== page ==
Suhrawardiyya


Suhrawardiyya

Suhrawardiyya (Arabic: سهروردية ) is the name of a Sufi order founded by Iranian Sufi Diya al-din Abu 'n-Najib as-Suhrawardi (10971168).

He was a murid of Ahmad al-Ghazali, who was a brother of Imam Abu Hamid al-Ghazali. c. 545 A.H. he was teaching Shafi'i fiqh at Al-Nizamiyya of Baghdad Academy. His surviving work is called Kitab Adab Al-Muridin.

Many Sufis from all over the Islamic world joined the order under the founder's nephew Abu Hafs Umar al-Suhrawardi (11451234), who was sent as emissary to the court of Khwarezm Shah in Bukhara by the Khalifa in Baghdad. His son is buried in Tashkent. Later the Order spread into India through Hazrat Jalaluddin Surkh-Posh Bukhari and Hazrat Baha-ud-din Zakariya.

The principal role in the formation of a conservative ‘new piety’ and in the initiation of urban commercial and vocational groups into mysticism was played by the Suhrawardiyya silsila. Suhrawardiyya originated in Iraq but succeeded only in India to take shape as a fraternity with its infrastructure, internal hierarchy of members and cloisters and a single centre in Multan and Uchch. The Suhrawardiyya is a strictly Sunni order, guided by Shafi`i madhab. The Suhrawardiyya trace their spiritual genealogy to Hazrat Ali ibn Abi Talib (A.S.)through Junayd Baghdadi and al-Ghazali.

Abu Hafs Umar al-Suhrawardi, took recourse to active life, renounced reclusion and excessive fasting, maintained close contacts with the authorities, and undertook diplomatic missions and political settlement of conflicts. His luxurious cloister in Baghdad, with gardens and bath houses, was specially built for him by Caliph an-Nasir, on whose behalf Abu Hafs travelled as an ambassador to the Ayyubid Sultan Malik al-Adil I of Egypt, to Khwarezm-Shah Muhammad of Bukhara and to Kaiqubad I, the Seljuk ruler of Konya.

Shaikh Abu Hafs Umar al-Suhrawardi, the author of “Awarif al-Ma’arif”, directed his disciples Hazrat Jalaluddin Surkh-Posh Bukhari Shaikh Baha-ud-din Zakariya of Multan (1182-1262 AD) to make Multan the center of his activity. Iltutmish appointed him as "Shaikhul Islam" after the invasion of Multan and topple its ruler, Qabacha. During the Mongol invasion he became the peace negotiotor between invaders and muslim army.

Another Suharwardi, Fakharuddin Iraqi buried at Konya, Turkey, received formal initiation into the Sufi way under Shaykh Baha'uddin, the head of the Suhrawardiyya Sufi Order. 'Iraqi lived in Multan for 25 years as one of the Suhrawardis, composing poetry. As Shaykh Baha'uddin was dying, he named Fakhruddin 'Iraqi to be his successor.

When it became known that 'Iraqi had been named head of the Suhrawardi Order, some in the order became jealous and denounced him to the Sultan who sought to have 'Iraqi arrested.

'Iraqi fled the area with a few close companions, and they eventually made their way to Makkah and Medina. Later they moved north to Konya in Turkey. This was Konya at the time of Rumi. 'Iraqi often listened to Rumi teach and recite poetry, and later attended Rumi's funeral.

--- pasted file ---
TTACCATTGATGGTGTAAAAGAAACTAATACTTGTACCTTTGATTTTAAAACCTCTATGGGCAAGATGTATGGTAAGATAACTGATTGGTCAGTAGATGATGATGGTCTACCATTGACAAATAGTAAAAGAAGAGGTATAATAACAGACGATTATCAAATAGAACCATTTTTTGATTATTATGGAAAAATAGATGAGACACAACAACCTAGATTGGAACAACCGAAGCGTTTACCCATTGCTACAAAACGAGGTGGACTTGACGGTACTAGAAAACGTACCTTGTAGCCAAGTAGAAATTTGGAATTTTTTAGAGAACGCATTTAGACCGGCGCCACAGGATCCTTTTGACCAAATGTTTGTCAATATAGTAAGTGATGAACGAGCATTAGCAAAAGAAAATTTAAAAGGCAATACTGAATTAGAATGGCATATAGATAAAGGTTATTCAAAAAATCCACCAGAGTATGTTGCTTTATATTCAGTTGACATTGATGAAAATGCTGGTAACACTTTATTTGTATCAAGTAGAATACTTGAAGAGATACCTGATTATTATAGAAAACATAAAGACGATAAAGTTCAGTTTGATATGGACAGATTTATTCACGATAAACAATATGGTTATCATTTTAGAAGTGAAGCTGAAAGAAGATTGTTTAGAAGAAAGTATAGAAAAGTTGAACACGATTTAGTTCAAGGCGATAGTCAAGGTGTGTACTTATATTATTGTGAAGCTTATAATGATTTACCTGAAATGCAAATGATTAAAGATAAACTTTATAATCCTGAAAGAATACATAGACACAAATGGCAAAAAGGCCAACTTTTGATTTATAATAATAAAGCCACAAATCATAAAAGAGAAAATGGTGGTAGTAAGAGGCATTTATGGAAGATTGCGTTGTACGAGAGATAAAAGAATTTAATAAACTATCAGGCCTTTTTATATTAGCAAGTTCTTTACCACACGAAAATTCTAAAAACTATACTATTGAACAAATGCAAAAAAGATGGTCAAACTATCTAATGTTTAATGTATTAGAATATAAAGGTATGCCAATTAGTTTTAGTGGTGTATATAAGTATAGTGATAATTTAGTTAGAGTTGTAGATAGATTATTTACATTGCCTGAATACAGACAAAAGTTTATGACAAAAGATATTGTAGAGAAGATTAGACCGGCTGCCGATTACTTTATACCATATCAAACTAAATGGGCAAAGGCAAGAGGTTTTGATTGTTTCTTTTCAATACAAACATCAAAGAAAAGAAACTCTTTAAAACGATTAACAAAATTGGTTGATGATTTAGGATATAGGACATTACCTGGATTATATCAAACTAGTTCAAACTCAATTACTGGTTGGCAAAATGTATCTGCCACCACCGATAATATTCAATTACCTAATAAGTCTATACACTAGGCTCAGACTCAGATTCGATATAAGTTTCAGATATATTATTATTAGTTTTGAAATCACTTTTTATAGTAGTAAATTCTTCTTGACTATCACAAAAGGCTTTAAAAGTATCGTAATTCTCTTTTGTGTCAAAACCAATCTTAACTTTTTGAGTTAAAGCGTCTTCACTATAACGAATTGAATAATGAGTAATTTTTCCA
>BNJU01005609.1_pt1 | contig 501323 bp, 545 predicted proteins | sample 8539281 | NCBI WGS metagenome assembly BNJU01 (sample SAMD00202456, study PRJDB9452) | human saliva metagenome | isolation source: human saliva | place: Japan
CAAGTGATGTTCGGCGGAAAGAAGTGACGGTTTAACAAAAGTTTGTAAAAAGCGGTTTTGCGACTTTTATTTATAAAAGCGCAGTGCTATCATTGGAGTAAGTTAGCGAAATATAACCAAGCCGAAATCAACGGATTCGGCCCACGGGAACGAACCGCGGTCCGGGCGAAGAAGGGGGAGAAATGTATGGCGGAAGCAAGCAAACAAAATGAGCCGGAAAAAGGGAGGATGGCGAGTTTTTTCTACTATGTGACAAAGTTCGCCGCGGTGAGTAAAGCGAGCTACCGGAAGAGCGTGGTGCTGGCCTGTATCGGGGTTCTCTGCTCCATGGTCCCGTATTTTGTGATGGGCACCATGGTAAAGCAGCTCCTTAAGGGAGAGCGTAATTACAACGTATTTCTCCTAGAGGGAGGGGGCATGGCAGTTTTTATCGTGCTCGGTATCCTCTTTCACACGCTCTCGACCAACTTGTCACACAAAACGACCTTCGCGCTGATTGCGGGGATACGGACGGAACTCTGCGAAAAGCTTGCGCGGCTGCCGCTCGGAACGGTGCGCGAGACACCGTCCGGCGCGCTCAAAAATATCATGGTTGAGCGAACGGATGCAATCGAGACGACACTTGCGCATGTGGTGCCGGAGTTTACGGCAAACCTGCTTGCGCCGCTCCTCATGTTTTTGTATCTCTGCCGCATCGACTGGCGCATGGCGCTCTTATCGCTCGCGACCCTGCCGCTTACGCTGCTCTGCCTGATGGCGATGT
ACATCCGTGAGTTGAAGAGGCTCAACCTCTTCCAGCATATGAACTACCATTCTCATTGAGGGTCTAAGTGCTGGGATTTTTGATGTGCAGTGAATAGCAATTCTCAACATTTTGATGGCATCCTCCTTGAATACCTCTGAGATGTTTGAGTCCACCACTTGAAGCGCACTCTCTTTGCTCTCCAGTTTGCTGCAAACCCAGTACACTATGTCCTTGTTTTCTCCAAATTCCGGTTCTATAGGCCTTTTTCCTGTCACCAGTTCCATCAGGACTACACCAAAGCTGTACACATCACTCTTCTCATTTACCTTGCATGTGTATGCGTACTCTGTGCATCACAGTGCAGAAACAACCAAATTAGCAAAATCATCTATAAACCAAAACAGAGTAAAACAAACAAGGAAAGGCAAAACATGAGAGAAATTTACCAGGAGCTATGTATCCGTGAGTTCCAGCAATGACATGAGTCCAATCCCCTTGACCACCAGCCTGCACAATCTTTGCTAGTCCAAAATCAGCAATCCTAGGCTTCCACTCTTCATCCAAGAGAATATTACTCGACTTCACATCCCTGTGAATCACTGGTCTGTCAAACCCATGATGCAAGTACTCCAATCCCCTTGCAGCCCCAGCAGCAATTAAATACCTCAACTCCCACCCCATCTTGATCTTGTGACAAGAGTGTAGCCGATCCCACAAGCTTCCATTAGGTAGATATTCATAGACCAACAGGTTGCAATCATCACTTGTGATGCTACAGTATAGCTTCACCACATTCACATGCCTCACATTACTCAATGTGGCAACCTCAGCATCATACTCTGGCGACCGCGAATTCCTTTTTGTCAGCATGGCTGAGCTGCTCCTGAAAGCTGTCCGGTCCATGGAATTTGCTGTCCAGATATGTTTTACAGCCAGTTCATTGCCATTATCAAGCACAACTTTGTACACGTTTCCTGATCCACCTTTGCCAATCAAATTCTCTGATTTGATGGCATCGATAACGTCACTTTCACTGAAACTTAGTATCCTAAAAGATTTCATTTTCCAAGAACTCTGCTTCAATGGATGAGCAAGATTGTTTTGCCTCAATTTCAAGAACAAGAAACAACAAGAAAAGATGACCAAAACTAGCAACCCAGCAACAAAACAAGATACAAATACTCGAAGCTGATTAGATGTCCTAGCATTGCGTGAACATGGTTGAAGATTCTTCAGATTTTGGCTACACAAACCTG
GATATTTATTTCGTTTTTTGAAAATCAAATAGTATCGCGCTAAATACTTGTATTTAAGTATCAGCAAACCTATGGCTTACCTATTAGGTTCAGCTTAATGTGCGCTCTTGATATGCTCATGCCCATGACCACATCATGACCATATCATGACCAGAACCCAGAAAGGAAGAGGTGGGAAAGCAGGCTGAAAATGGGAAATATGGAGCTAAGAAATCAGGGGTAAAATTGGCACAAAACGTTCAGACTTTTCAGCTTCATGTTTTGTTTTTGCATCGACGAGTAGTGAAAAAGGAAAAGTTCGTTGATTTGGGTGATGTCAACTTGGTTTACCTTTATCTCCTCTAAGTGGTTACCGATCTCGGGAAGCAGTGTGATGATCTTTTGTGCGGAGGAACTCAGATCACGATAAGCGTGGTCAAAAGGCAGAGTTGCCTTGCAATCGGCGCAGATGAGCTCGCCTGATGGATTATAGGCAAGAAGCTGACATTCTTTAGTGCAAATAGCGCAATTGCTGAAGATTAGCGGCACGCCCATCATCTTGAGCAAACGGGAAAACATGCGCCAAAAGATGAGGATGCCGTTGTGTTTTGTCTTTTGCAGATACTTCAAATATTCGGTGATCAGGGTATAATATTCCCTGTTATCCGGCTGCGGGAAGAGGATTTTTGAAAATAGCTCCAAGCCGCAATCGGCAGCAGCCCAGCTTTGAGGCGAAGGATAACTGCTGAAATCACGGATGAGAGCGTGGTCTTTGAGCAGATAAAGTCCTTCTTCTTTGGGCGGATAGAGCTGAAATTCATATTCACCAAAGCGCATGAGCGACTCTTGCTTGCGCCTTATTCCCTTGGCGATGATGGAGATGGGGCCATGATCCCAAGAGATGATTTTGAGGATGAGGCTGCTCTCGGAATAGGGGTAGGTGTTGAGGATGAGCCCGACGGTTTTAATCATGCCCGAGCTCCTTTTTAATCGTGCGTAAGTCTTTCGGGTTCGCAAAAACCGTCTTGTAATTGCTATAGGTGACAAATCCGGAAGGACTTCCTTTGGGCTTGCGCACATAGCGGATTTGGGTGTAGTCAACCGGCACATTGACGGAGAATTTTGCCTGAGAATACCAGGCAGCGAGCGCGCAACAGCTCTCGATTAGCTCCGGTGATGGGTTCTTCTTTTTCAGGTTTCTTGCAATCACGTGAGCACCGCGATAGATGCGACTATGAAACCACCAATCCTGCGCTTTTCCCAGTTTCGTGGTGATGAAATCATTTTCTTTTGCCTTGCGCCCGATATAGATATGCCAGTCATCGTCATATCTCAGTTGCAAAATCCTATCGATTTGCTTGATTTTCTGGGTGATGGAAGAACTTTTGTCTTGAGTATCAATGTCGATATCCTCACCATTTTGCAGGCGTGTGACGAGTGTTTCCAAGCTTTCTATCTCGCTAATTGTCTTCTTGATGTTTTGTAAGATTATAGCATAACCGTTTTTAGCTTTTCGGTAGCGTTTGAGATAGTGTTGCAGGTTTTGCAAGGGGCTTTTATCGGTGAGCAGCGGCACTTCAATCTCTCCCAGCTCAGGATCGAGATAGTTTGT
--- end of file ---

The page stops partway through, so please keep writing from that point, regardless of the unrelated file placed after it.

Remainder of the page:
Although 'Iraqi was nominally the head (in exile) of a large and respected Sufi order, he humbly became the disciple of another Sufi master -- Sadruddin Qunawi, who also lived in Konya at the time. Qunawi was the son-in-law of the recently deceased Sufi philosoper Ibn 'Arabi. Although less known in the West today, Qunawi was perhaps the pre-eminent Sufi teacher in Konya at the time, even better known than his neighbor Rumi.

'Iraqi was deeply devoted to Qunawi and to the teachings of Ibn 'Arabi. It was a series of speeches Qunawi delivered on the esoteric meaning of Ibn 'Arabi's great works that inspired 'Iraqi to compose his own masterpiece of commentary and poetry named the Lama'at or Divine Flashes.

When Fakhruddin 'Iraqi died he was buried near Ibn 'Arabi's tomb.

Baha-ud-din Zakariya’s successor then was his son Shaikh Sadruddin ‘Arif. His disciple, Amir Husayn, the author of “Zad- al-Musafirin”, wrote several works on the doctrine Wahdat al-Wujud. Shaikh Arif’s son and caliph, Shaikh Ruknuddin was highly respected by the Delhi Sultans from ‘Alauddin Khilji to Muhammad Ibn Tughlaq.

After the death of Shaikh Ruknuddin the Suhrawardiyya silsila declined in Multan but became popular in other provinces like Uch, Gujarat, Punjab, Kashmir and even Delhi. Suharawardiyya order of Sufism became popular in Bengal (Contemporary Relevance of Sufism, 1993, published by Indian Council for Cultural relations).

It was popularised and revitalized by Hazrat Jalaluddin Surkh-Posh Bukhari known as Makhdum Jahaniyan, the world traveler. He was puritan and strongly objected the Hindu influences to Muslim social and religious practices.

Another contemporary mystic who is worthy of mention was Shaikh Sharfuddin Yahya Manairi (d. 1380 AD). He belonged to the Firdausia order, a branch of Suhrawardiyya. He compiled several books, i.e. “Fawaid al-Muridin”, “Irshadat al-Talibin”,”Rahat al-Qulub”, etc.

Another al-Suhrawardi was the well known Shihabuddin Yahya as-Suhrawardi (1153 - 1191) who was a shia and founder of the Illuminationist school.

ReferencesMuslim Saints of South Asia By: Anna Suvorova RoutledgeCurzon, 2004

ee also

*Sohrevardi aka "Suhrewardi"
* Mausoleum of Sheikh Zaynudin
* [http://www.yabahu.com Sarwari Qadri Order]

External links

* [http://www.islam786.org/silsilaesuhrawardiya.htm]


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